About the end of March, 1869, I got a dolorous letter from the editor. All the Once a Week people were in a terrible trouble. They had bought the right of translating one of Victor Hugo’s modern novels, L’Homme Qui Rit; they had fixed a date, relying on positive pledges from the French publishers; and now the great French author had postponed his work from week to week and from month to month, and it had so come to pass that the Frenchman’s grinning hero would have to appear exactly at the same time as my clergyman. Was it not quite apparent to me, the editor asked, that Once a Week could not hold the two? Would I allow my clergyman to make his appearance in the Gentleman’s Magazine instead?

My disgust at this proposition was, I think, chiefly due to Victor Hugo’s latter novels, which I regard as pretentious and untrue to nature. To this perhaps was added some feeling of indignation that I should be asked to give way to a Frenchman. The Frenchman had broken his engagement. He had failed to have his work finished by the stipulated time. From week to week and from month to month he had put off the fulfilment of his duty. And because of these laches on his part,–on the part of this sententious French Radical,–I was to be thrown over! Virtue sometimes finds it difficult to console herself even with the double comfort. I would not come out in the Gentleman’s Magazine, and as the Grinning Man could not be got out of the way, by novel was published in separate numbers.

Hugo Man who Laughs

Hugo considers his ending

Now, his criticism of “this sententious French Radical” is delicious enough, and his “pretentious and untrue to nature” hits the mark. But also: a couple of years ago I was unfortunate enough to have made it through that Hugo novel – The Laughing Man. It wasn’t good. But worse, it had the most appalling ending I’ve seen. It’s as if some rival stole Hugo’s manuscript, ripped out the last chapter, and added one as a prank.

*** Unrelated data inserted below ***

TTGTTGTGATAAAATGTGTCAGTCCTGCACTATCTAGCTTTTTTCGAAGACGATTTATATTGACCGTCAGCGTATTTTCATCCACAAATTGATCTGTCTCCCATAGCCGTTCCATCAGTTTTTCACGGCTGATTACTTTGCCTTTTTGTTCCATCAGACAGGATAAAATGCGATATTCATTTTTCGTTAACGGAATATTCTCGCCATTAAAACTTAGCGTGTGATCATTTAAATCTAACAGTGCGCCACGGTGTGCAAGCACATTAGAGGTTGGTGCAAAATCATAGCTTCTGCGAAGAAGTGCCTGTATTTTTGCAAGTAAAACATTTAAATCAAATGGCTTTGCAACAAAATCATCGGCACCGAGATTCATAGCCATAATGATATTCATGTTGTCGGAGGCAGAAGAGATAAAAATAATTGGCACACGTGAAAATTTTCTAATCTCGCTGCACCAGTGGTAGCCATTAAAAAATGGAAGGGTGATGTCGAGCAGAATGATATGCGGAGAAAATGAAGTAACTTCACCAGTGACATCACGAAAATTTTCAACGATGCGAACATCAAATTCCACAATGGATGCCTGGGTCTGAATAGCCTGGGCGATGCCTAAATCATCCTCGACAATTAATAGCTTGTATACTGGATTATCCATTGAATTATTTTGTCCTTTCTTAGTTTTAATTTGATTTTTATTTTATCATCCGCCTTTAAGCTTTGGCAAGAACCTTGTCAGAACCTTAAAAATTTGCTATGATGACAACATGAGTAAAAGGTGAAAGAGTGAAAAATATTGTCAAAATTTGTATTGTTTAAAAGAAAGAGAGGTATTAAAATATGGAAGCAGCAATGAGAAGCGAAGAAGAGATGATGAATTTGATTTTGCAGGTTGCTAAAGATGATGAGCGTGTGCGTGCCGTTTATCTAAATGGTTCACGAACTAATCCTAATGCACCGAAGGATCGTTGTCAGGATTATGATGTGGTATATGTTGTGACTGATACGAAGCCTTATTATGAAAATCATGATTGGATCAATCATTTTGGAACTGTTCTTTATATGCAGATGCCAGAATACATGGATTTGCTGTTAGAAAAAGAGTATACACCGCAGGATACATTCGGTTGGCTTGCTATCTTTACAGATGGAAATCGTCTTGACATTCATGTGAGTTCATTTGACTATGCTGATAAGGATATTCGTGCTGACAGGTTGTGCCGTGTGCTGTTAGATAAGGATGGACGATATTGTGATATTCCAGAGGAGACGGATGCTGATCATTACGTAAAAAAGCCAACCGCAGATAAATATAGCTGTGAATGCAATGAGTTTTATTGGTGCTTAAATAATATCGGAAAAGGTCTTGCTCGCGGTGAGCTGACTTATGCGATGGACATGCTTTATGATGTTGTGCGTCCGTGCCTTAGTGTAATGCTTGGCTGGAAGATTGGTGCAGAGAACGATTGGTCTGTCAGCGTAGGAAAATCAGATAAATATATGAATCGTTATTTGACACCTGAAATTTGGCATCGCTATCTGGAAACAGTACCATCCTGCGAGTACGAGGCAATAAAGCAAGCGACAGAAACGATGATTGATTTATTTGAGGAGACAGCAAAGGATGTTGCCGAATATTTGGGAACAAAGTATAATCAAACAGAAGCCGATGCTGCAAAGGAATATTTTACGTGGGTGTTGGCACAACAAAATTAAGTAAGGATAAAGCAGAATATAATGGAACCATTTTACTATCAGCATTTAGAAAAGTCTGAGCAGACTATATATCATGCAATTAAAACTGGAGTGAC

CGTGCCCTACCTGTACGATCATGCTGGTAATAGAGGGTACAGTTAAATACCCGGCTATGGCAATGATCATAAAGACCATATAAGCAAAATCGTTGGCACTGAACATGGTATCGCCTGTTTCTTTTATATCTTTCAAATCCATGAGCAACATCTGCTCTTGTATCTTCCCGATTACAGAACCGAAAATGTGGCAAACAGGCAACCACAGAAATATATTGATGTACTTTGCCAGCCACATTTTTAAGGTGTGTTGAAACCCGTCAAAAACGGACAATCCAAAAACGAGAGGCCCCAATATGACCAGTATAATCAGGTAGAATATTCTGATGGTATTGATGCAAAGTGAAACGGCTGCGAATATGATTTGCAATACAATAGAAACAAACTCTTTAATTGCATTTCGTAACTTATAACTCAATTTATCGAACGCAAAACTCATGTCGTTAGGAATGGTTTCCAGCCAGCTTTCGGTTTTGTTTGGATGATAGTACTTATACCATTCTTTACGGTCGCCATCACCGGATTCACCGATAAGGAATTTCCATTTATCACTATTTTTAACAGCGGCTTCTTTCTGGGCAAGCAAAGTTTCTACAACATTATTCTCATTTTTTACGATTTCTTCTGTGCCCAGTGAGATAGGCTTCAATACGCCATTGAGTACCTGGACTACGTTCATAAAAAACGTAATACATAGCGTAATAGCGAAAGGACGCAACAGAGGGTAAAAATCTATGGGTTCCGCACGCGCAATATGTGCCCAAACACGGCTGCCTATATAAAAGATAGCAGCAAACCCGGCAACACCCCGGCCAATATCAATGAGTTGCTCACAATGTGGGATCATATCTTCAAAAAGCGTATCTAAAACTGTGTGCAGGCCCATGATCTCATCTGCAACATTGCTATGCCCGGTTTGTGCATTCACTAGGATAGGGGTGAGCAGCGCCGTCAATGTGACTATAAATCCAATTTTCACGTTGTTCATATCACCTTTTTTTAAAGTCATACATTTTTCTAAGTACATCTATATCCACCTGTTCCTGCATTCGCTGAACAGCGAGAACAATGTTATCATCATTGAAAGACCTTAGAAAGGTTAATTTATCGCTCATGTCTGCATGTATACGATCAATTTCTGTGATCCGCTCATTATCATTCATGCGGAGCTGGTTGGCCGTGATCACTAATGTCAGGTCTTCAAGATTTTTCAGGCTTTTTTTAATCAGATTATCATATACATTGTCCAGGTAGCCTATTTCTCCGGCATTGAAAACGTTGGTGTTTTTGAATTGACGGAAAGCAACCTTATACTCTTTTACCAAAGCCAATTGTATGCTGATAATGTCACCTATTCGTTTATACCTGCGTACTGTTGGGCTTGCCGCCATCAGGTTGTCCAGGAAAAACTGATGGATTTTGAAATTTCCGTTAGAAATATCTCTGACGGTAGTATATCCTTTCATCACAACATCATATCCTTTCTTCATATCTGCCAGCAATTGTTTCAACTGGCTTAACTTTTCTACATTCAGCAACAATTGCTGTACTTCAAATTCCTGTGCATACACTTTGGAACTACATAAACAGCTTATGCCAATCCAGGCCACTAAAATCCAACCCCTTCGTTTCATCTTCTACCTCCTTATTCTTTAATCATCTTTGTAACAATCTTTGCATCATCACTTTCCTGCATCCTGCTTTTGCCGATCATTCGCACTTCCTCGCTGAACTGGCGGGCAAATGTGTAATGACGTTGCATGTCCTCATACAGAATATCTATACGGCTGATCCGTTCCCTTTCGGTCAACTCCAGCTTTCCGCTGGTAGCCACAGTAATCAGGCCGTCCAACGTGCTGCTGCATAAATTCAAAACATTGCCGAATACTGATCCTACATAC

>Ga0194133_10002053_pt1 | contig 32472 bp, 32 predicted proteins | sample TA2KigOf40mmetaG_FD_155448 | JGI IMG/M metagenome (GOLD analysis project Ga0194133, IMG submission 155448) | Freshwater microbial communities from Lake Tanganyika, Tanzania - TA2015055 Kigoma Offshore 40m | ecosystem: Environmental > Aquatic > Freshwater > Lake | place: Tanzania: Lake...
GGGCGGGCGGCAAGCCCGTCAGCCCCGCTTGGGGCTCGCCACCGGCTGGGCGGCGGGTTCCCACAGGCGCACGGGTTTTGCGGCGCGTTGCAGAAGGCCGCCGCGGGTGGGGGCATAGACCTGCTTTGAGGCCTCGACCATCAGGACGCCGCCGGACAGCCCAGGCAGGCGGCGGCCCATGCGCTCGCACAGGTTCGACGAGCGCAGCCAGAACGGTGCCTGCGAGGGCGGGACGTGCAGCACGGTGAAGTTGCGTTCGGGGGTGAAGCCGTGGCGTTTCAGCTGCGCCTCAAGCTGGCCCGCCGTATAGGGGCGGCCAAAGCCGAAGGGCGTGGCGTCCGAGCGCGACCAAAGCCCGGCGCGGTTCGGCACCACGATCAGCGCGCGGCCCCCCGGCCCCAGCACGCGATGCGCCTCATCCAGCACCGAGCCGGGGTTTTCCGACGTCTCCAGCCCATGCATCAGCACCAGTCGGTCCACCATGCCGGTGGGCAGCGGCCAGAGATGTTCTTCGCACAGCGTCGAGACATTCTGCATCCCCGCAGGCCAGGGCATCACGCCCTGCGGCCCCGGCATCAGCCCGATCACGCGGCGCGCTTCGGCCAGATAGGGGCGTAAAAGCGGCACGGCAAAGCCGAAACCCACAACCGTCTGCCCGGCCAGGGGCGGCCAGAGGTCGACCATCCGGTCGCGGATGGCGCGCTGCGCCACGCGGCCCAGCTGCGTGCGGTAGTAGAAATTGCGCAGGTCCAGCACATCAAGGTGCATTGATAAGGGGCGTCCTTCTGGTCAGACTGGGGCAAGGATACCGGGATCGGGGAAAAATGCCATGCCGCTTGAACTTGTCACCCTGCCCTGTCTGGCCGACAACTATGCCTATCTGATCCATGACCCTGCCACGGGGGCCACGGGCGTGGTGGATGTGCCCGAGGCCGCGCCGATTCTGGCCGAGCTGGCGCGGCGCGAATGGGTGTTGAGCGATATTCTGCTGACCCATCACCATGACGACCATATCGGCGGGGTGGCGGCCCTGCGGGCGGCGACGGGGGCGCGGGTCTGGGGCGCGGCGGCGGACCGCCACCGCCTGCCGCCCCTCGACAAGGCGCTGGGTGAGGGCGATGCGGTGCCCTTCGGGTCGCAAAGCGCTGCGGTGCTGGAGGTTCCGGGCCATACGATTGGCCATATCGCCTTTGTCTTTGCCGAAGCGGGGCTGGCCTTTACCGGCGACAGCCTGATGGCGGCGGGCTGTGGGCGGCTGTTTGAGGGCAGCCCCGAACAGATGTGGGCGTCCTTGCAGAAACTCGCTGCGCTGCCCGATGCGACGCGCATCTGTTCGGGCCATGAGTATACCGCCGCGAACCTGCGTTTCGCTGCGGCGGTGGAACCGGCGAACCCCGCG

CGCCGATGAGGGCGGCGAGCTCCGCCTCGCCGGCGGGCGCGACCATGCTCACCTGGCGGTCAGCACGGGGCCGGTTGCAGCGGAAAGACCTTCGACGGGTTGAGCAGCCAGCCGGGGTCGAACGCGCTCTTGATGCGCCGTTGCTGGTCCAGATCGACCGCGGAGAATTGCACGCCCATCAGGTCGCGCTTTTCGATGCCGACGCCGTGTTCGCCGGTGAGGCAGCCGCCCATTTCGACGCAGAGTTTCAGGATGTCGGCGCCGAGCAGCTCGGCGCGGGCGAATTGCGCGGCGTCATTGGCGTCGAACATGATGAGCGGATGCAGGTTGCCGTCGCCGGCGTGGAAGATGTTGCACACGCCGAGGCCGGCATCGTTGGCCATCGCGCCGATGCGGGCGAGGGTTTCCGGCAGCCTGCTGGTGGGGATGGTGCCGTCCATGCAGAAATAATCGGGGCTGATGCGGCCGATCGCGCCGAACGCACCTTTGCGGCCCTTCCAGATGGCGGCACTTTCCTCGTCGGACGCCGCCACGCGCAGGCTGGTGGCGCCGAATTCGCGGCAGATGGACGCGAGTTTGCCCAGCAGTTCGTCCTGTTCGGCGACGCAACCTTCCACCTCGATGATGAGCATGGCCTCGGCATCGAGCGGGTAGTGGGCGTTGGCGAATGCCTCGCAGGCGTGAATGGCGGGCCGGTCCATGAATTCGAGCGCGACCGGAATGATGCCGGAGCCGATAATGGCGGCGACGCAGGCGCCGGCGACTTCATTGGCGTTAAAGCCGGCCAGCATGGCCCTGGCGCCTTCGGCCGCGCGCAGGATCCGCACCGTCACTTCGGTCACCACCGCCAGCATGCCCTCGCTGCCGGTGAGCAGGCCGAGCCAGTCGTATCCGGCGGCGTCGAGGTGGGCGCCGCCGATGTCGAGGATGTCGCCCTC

Trollope’s account brings sense to the novel’s ending: Hugo couldn’t make his deadline.  So he abruptly ended the tale by [spoiler!! (like you’ll read this crap)] quite literally heaving the two principals out of a boat.

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From Martin Chuzzlewit, this is surely the best description of a cramped apartment put to paper:

MRS. GAMP’S APARTMENT IN KINGSGATE STREET, High Holborn, wore, metaphorically speaking, a robe of state. It was swept and garnished for the reception of a visitor. That visitor was Betsey Prig: Mrs. Prig, of Bartlemy’s: or as some said Barklemy’s, or as some said Bardlemy’s; for by all these endearing and familiar appellations, had the hospital of Saint Bartholomew become a household word among the sisterhood which Betsey Prig adorned.

Mrs. Gamp’s apartment was not a spacious one, but, to a contented mind, a closet is a palace; and the first-floor front at Mr. Sweedlepipe’s may have been, in the imagination of Mrs. Gamp, a stately pile. If it were not exactly that, to restless intellects, it at least comprised as much accommodation as any person, not sanguine to insanity, could have looked for in a room of its dimensions. For only keep the bedstead always in your mind; and you were safe. That was the grand secret. Remembering the bedstead, you might even stoop to look under the little round table for anything you had dropped, without hurting yourself much against the chest of drawers, or qualifying as a patient of Saint Bartholomew, by falling into the fire.